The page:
Stories from a Hunter’s Campfire... The intro to Tory Taylor's new book
Tory Taylor, a prolific guide and big game hunter in Wyoming, is releasing a new book, Stories from a Hunter’s Campfire. You can find Tory in Dubois at the National Bighorn Sheep Center event this Sunday (11 am - 3 pm), where Tory will be available for folks to purchase his book and autograph a copy at the WWA booth. Carlie Ideker, our BT Organizer also be slinging info, stickers, and hats for anyone who decides to become a WWA member!
You can purchase the book here!
Carlie Ideker penned an introduction, which you can read below.
Stories from a Hunter’s Campfire, Intro by Carlie Ideker
"...The tradition of hunting and concepts of wilderness in North America are inextricably linked, both with roots in the ancestral lifeways of Indigenous Peoples. Earmarked as noble pursuits in Western ideology, these traditions have weathered the passage of time and countless misinterpretations — their merits debated in light of societal whims and economic compatibilities. But the ethos of hunting and wilderness remain sound, built upon the shared values of responsibility and reciprocity. In a time of increasing consumerism, neither hunting nor engaging wilderness require more than your own two feet — well, maybe four — the occasional weight of a bow or rifle, and a willingness to be humbled. In fact, the recent resurgence of fair-chase hunting ethics across the Rocky Mountain West gives me hope, especially as it occurs amidst a broader discussion of conservation, climate change, and deepening ideological divides. It suggests a point of commonality persists, that an appreciation and commitment to the ecological world we very much live in, remains. Through hunting, perhaps we can also find a way back to wilderness.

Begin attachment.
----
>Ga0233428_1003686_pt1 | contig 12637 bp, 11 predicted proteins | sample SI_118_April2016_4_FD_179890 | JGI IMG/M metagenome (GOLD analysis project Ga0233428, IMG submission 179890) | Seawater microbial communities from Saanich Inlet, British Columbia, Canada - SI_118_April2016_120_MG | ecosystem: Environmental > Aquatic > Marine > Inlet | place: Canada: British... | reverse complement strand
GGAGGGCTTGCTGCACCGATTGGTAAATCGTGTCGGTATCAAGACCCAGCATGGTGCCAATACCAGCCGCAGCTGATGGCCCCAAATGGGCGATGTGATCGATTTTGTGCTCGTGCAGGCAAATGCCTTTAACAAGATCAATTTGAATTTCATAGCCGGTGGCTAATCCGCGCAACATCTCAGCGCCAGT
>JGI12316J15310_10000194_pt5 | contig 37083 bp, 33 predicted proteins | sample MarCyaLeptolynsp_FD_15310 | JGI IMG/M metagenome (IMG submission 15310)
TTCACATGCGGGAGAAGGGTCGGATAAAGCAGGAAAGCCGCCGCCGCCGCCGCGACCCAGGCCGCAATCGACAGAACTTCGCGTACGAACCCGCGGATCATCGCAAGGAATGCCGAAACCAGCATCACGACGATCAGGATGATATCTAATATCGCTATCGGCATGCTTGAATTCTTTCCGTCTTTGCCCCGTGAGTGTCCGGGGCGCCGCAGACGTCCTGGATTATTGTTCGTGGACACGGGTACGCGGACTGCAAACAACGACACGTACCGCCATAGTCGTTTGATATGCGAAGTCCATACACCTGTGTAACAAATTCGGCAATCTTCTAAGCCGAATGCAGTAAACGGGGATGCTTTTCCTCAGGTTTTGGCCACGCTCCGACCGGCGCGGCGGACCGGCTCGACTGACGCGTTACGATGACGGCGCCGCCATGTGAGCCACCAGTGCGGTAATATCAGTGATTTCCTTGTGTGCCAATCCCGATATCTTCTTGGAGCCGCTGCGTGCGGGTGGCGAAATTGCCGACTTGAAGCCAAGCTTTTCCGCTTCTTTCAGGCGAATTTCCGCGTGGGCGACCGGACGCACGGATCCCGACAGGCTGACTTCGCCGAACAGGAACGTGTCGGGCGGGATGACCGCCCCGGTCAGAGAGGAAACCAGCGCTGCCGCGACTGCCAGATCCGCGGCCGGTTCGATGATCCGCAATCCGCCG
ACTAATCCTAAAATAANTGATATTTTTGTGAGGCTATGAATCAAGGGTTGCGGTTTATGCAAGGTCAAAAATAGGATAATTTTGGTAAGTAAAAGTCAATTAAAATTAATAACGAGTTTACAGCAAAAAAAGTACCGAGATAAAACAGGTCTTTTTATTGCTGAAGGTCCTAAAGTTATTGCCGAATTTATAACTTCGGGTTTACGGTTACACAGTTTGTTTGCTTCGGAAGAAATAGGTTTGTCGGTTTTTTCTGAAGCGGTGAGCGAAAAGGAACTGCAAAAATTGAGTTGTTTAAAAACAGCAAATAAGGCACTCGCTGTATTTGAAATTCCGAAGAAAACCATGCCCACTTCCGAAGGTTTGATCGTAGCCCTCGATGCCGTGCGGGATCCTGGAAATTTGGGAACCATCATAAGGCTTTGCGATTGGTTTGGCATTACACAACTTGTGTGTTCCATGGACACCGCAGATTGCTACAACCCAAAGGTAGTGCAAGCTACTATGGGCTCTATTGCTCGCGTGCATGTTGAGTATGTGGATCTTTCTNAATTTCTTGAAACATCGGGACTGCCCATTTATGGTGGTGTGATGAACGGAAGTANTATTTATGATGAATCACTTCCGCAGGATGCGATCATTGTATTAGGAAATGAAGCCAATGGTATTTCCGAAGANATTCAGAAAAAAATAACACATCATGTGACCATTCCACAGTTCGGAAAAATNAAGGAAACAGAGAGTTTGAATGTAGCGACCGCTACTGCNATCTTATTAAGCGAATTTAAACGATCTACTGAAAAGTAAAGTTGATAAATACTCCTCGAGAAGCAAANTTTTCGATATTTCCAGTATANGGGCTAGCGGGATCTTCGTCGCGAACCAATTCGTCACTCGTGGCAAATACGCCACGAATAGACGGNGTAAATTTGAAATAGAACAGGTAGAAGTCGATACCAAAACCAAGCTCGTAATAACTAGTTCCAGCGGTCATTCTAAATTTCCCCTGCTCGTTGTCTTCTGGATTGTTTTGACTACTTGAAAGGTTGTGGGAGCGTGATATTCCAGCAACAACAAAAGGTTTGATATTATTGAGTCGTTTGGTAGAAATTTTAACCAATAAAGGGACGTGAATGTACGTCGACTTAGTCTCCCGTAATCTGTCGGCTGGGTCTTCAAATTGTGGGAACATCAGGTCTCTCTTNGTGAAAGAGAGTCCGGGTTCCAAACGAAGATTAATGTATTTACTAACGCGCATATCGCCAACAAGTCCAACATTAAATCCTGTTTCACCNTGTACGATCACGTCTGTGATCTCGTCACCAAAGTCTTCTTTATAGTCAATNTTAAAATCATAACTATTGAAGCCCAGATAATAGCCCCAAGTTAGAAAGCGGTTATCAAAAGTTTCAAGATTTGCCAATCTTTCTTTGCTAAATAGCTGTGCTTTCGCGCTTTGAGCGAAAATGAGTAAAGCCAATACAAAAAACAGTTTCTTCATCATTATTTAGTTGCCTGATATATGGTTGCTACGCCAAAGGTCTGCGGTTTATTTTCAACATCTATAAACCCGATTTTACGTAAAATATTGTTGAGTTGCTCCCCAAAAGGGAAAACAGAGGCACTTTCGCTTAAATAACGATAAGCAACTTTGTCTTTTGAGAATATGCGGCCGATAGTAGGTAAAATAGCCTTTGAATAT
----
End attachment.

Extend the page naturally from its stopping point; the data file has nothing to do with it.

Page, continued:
In truth, I can think of few ways to create a more profound connection with wilderness landscape than through the experience of hunting. I was fortunate to be raised in a sportsmen family that spent each weekend escaping into the natural world. Every hunting season, we would slip into the pine forests and sagebrush steppe hoping to fill the freezer. Whether successful or not, we always emerged from the experience slightly changed. A new grit found. A favorite knife lost. A greater reverence for the wildlife we hunted and the places they led us.
Hunting in these wild lands required leaving something of our old selves out on the landscape, and in its place, finding a new depth to our soul.
Anyone fortunate enough to know Tory Taylor, understands this point perfectly. Tory and Meredith Taylor built a life around guiding and big game hunting in the Rocky Mountains, primarily from the back of horse and head of a pack string, and ended up in decades-long relationship with wilderness. Tory's hunting experiences over the years recount that life and speak to the importance of cultivating a reverence for wild places and wild game."